Andy Sim's Blog
Andy Sim male Former Senior Tech Writer
Andy is a self-made geek with a penchant for good music and a hearty pint. His domain includes swanky TVs, notebooks and networking gizmos.
With the hubbub of 3D and Internet capabilities dying down, what can TV makers possibly cook up this year to reignite interest in the goggle box again? We are now transiting into the second quarter. And this is also a time when consumers can expect a flurry of new HDTVs to hit the stands soon given the predictable release cycles of HDTV makers. Samsung kick-started their campaign recently with their SEA & Oceania Forum 2012, where key updates were made to their LED edge-lit contingent as well as their plasma display panels.
Unlike Sony, who has chosen to return to basics by focusing on picture quality itself, their South Korean rivals have decided to take on the other cheek by focusing their efforts on user interaction instead. In essence, users will be able to control Samsung's new premium HDTVs via gesture and voice controls, thanks to the built-in camera and microphone applicable to the ES8000 and ES7500 LED series as well as the E8000 PDP range. For instance, a "Hi TV" voice command would trigger the TV's voice controls, while articulating the phrase "Volume Down" would reduce the volume accordingly. For motion controls, simply wave your hand in front of the TV to call up the onscreen cursor. Facial recognition is also part of Samung's new TV frontier. In other words, you may link your captured mugshot to your Smart Hub account instead of keying in the user ID and password manually with each login attempt.
Sharp Corp, on the other hand, will focus on churning out larger displays in the range of 60-inch to 70-inch sizes. This can be said for their upcoming Aquos 7 series edge-lit LED HDTVs. Home users can also expect an even bigger screen with the new Aquos 8 series, which will carry a monstrous 80-inch model complete with full-matrix LED backlights (or full-array backlights) and the additional yellow sub-pixel, otherwise known as 'Quattron' as far as their marketing efforts go. Sharp is a little late to the Smart TV party, but the new premium batches will finally carry the SmartCentral user interface with Internet-enabled attributes. Of course, whether these models would arrive on Asian shores still remains to be seen. Now, the struggling Japanese firm is expecting a 290 billion-yen net loss this fiscal year, as opposed to its earlier and more optimistic forecast of a 6 billion-yen profit. It'll be interesting to see if Sharp's fetish for big screens will ultimately work for or against their business ventures in the months ahead.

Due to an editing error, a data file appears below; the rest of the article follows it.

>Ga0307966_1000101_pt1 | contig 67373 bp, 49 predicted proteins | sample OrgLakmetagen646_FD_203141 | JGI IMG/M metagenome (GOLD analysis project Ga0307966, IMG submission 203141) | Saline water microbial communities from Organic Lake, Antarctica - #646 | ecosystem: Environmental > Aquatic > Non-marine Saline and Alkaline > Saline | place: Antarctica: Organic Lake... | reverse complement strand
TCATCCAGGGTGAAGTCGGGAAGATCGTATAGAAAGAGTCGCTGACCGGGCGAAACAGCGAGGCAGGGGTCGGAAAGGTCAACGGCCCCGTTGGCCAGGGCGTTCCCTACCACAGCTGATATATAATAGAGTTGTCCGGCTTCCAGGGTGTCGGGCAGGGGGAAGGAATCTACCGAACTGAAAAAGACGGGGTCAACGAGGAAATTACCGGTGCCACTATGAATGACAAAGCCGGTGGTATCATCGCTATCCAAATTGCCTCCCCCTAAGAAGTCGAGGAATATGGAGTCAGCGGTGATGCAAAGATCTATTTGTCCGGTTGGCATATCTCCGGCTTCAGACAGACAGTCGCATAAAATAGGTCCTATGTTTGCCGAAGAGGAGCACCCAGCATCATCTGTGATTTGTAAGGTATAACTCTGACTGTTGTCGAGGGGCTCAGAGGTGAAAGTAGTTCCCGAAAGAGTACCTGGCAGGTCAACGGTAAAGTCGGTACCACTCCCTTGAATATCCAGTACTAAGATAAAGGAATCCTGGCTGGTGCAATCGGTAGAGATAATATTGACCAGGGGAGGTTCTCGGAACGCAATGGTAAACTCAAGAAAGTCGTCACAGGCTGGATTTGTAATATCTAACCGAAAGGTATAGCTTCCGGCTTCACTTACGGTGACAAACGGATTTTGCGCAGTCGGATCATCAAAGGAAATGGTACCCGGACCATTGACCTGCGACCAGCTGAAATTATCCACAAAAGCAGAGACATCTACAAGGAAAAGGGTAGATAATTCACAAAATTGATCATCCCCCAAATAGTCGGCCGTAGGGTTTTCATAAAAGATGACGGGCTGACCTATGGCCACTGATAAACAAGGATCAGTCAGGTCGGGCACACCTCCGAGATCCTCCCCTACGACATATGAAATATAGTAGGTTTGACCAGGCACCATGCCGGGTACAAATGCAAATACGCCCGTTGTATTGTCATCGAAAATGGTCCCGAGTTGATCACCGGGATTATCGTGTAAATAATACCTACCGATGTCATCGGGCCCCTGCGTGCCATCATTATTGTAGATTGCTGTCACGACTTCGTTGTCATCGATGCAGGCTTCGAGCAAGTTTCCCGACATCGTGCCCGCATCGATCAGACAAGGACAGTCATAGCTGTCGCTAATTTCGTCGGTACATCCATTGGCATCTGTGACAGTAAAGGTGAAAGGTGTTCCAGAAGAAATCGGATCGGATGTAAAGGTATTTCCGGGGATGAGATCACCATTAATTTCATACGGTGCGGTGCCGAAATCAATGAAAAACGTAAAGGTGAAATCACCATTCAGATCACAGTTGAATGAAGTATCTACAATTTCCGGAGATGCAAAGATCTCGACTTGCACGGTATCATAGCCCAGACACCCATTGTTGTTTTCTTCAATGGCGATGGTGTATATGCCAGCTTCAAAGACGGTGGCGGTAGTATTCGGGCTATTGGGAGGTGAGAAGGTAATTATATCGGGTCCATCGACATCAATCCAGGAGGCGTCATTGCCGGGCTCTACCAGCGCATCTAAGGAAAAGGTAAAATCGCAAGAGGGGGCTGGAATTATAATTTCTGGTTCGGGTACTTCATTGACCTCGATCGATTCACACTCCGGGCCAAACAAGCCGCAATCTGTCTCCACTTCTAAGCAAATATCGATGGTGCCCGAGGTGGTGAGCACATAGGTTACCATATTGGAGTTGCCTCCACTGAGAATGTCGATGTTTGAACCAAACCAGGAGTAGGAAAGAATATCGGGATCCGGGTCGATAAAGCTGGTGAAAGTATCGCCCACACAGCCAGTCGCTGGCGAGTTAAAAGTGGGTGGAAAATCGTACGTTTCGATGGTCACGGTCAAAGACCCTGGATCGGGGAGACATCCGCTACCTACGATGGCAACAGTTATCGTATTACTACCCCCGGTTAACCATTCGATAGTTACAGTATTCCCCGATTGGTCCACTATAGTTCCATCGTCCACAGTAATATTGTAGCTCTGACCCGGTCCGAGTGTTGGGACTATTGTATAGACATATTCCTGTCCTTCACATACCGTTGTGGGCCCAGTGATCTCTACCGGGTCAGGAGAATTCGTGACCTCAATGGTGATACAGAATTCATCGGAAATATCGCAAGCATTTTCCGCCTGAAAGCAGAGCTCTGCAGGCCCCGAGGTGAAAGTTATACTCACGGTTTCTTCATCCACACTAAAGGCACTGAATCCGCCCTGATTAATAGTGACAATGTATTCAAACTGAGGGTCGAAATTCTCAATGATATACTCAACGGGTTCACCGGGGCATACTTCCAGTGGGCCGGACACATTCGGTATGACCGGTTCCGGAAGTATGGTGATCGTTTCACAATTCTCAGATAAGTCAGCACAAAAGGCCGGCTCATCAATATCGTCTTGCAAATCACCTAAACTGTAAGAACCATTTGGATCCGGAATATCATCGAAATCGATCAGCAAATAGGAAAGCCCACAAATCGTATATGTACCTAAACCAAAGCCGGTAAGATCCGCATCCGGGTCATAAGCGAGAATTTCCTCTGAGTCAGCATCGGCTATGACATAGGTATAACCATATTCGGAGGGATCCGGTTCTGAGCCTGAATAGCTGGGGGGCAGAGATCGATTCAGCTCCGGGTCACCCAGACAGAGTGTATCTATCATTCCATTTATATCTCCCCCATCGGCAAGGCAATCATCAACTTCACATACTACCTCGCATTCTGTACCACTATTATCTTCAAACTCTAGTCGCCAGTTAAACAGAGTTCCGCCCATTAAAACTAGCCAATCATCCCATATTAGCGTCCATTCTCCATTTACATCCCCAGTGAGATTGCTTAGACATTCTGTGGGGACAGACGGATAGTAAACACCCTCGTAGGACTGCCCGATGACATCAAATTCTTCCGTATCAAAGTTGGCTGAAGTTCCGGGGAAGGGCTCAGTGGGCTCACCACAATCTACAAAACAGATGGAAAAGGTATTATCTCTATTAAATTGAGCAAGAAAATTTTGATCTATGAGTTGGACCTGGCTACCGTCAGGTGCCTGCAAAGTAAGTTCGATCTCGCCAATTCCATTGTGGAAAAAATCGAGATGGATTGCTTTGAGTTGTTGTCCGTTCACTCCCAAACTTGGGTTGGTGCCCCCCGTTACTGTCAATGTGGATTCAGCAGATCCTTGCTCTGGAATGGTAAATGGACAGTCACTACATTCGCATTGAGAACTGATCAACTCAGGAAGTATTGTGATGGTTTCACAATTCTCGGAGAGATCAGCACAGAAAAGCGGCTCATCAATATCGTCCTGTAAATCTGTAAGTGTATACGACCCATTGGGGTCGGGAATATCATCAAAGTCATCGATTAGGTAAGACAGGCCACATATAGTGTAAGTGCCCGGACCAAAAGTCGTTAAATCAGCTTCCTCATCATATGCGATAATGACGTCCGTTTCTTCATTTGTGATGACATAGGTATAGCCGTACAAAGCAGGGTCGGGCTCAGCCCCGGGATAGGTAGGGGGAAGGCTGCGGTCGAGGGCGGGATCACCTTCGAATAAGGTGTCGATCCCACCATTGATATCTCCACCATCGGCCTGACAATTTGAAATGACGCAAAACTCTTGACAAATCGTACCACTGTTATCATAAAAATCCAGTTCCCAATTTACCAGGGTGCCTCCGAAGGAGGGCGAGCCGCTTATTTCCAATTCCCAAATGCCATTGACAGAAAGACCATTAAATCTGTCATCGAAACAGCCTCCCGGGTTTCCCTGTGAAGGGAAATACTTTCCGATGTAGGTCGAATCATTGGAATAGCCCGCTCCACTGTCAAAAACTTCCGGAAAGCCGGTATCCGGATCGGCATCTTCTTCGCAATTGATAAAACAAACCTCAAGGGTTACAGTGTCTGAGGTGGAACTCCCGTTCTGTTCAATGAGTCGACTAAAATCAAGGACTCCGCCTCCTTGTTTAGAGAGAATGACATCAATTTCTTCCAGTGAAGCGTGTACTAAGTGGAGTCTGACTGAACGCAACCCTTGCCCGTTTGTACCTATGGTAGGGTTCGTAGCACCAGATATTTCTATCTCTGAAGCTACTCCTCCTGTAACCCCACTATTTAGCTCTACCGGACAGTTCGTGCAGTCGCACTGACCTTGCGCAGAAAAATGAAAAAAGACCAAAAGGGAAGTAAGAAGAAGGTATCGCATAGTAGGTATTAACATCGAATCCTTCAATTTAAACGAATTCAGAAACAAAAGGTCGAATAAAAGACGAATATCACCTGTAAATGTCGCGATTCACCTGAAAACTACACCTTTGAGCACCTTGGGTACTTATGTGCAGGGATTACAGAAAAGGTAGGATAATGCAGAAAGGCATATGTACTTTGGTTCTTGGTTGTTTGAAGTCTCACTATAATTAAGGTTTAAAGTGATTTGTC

Panasonic will be sprucing up their Viera contingent too. The new Smart Viera line-up will feature flagship models, such as the WT50 edge-lit LED display and VT50 plasma display panel with notable emphasis on user interaction as well. Both models will be bundled with the Touch Pad Controller (pictured above). Think of it as something similar to a notebook's touchpad, one which enables you to browse the web browser and applications with the use of your finger; or thumb in this case. On top of this, Panny will be throwing in a Viera Remote App for Android and iOS phones. Like the Touch Pad Controller, users would be able to control the onscreen cursor in a similar fashion. On top of this, the app also gives users added options like a virtual keyboard and a game controller function. According to Panasonic, the Viera WT50, VT50, and GT50 series will come with the enhanced Viera Remote App Pro - an app which enables home viewers to stream broadcast content or video clips stored on USB drives to compatible mobile devices such as smartphones or tablets.
Having said that, it is apparent that the major TV makers are stressing a whole lot on innovative and interactive measures. Take LG for instance. They've since renewed their Magic Remote with voice-enabled features on top of the device's native gesture controls. Unlike Samsung, however, LG's voice feature is designed more for web searches and voice inputs (in place of manual text entry). You may catch the Magic Remote in action here if you wish, but please be warned that it's a commercial which shows the remote performing flawlessly. So, will all of these fancy features work as we are told? I guess I'll find out when I finally get to review these gizmos in person. With such funky and interactive controls entering the HDTV landscape, I also can't help but wonder if the traditional remote's existence is in peril. What do you think?